Conservative concerned with candidate
Martin van den Hemel, Staff Reporter
Efforts to elect a Conservative member of parliament for Richmond suffered a major setback Wednesday, and this could be just one of many to come.
Charles Horton, president of the Conservative constituency association, told The Richmond Review that he resigned at Wednesday’s meeting of the riding’s board of directors.
“I just don’t see the present nominee winning an election in Richmond,” Horton said. “I don’t believe the majority of people in Richmond are into the same issues he’s into.”
After calling the meeting to order, and reading the agenda, Horton read the president’s report, which was a letter explaining his decision to resign effective immediately. He then walked out, and the first vice-president, Gary Cross, took over the meeting.
“I just felt I couldn’t continue acting as president when I couldn’t put my whole support behind the nominee,” he said of social conservative nominee Darrel Reid, a Delta resident, past president of Focus on the Family Canada and one-time chief of staff to former Opposition leader Preston Manning.
Rowena Ekstrom, who sits on the board, said Horton’s departure is a “big blow” for the local efforts to have a Conservative member elected.
“There was a lot of disappointment. We were quite shocked. It’s a shame to see somebody of that calibre leave.”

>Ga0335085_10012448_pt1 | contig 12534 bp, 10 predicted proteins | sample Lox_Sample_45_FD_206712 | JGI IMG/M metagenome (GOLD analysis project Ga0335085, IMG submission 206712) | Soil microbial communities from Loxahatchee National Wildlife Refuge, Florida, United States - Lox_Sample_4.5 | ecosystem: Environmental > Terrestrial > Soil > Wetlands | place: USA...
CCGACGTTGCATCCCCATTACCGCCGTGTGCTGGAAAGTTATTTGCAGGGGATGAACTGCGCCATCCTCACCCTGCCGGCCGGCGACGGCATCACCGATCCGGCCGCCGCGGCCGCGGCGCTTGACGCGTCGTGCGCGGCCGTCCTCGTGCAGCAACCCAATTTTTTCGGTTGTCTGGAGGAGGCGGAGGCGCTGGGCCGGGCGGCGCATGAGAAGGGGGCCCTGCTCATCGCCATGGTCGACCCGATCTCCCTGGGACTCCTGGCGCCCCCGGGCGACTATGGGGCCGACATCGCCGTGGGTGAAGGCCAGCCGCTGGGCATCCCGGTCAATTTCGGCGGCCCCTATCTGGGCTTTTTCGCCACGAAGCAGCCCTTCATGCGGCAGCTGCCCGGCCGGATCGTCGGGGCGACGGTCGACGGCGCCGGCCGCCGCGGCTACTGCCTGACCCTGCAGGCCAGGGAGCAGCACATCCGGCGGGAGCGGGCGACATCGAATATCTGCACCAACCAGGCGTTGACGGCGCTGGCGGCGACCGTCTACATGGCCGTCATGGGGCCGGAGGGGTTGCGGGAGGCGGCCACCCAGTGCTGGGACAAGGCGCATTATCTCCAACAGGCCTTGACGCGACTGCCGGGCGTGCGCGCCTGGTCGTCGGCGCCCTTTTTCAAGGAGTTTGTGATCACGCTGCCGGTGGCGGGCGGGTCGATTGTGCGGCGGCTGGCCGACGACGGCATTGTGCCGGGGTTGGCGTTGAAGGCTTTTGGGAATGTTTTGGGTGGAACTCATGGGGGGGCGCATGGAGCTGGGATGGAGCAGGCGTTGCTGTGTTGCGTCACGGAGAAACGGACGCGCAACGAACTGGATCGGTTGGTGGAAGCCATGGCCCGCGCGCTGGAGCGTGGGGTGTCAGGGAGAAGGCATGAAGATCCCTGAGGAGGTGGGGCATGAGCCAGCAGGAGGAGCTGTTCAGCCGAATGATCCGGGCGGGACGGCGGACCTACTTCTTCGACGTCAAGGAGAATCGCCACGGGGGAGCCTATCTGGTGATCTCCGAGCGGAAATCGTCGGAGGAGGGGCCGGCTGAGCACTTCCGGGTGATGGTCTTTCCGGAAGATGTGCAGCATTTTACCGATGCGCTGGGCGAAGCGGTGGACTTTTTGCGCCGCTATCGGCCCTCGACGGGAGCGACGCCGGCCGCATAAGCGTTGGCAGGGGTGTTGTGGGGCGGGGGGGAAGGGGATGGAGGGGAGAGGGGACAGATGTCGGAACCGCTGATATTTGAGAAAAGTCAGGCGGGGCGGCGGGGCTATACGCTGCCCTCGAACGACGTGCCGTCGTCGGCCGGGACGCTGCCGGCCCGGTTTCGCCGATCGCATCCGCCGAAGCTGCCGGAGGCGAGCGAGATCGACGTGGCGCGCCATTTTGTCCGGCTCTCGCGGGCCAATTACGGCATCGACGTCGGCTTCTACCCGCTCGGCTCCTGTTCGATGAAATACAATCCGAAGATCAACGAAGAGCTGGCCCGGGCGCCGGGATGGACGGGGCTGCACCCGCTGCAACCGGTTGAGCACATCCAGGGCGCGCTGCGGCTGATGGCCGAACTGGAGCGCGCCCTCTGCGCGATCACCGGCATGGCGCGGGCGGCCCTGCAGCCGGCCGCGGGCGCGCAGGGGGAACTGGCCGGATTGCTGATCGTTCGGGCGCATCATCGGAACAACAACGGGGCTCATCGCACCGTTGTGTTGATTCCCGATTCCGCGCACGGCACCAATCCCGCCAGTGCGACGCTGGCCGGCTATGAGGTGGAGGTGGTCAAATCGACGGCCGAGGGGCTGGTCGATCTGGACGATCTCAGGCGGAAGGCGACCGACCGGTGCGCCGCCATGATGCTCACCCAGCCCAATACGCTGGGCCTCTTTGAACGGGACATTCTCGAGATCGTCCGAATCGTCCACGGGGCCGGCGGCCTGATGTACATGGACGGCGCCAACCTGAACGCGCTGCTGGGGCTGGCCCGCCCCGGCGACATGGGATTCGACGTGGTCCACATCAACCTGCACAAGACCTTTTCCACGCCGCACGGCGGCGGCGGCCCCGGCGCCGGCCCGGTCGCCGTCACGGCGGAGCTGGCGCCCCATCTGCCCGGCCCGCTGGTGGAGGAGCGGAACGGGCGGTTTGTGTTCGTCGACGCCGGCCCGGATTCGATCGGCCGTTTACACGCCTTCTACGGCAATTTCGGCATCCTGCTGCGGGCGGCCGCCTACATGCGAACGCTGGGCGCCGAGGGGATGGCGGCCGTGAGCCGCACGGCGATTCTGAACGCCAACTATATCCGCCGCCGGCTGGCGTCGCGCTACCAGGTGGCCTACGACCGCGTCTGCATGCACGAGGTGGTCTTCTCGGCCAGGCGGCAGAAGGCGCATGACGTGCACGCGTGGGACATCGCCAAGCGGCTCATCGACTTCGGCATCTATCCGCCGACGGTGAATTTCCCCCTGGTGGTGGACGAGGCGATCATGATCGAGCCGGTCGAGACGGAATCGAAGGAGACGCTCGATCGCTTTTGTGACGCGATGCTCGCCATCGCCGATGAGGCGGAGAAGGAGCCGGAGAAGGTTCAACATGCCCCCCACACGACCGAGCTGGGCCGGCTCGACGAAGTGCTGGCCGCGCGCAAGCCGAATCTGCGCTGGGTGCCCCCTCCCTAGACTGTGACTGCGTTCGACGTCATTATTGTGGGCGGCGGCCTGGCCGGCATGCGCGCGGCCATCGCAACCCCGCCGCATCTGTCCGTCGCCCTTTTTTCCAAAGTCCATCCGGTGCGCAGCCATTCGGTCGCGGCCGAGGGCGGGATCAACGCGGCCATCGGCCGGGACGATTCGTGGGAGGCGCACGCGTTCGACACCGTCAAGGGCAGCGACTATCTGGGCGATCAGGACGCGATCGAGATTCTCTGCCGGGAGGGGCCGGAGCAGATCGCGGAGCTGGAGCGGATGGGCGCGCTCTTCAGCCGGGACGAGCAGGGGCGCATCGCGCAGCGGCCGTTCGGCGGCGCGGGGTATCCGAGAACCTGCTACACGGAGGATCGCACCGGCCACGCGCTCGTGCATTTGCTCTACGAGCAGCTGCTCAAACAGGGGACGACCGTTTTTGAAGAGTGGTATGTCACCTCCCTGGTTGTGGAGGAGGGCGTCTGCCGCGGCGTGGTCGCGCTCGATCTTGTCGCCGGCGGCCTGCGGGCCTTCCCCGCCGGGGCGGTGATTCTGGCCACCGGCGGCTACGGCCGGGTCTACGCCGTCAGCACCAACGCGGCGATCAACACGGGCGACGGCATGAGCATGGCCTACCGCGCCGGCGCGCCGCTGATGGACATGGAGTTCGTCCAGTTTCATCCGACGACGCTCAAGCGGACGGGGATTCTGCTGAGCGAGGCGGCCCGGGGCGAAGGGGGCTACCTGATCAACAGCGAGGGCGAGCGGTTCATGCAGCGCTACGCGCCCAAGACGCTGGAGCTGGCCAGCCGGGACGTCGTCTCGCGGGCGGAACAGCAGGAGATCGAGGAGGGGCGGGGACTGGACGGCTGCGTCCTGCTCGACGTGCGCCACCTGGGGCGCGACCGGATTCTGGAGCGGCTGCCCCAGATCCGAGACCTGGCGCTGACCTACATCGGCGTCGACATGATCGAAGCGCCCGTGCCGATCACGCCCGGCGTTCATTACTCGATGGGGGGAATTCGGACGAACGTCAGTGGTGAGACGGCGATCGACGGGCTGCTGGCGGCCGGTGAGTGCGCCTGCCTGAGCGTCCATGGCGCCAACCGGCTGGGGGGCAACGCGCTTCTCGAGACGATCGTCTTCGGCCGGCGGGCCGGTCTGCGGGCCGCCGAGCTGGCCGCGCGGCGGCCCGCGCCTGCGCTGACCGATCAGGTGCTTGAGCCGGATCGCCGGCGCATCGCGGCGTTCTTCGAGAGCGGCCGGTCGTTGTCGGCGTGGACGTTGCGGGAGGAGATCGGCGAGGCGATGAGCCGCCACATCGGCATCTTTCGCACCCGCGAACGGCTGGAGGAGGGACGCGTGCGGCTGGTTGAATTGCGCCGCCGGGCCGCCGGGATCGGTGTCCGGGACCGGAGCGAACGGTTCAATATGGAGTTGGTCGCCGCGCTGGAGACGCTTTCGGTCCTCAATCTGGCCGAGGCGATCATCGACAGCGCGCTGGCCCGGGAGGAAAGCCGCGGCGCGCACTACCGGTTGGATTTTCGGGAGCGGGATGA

And Horton’s feelings aren’t unique, judging from the conversations she’s overheard.
“I know that a couple (of board members) have intimated to me that they will be very busy and they wanted to work for someone else for a change.”
Ekstrom also believes that three of the other Conservative nomination candidates—Howard Jampolsky, Bill Majcher and Grant Smith—had a greater chance of running a successful campaign against Liberal MP of Richmond Raymond Chan.
Ekstrom said the Conservative candidates in the last few years have been a disappointment.
“The candidates that were chosen somehow or other don’t cut the mustard.”
Gary Cross is the new riding president and he said the board has not accepted Horton’s resignation and attempts will be made to woo him back.
“I’m not worried about the divisive nature of our board of directors,” Cross said. “Divisiveness in politics is nothing new.”
Asked if Horton’s departure will hurt, Cross said: “Charlie is one of the best riding presidents I’ve ever worked with. So it’s obvious it wouldn’t be a good thing for him not to be the riding president.”
Darrel Reid congratulated Horton for all of the hard work and effort he’s put into supporting the party for so many years.
But he doesn’t view Horton’s departure as a blow to his election bid.
He said all nomination meetings see this sort of thing happening, with different candidates running with various visions and views.
“I don’t think there’s anything abnormal happening here.”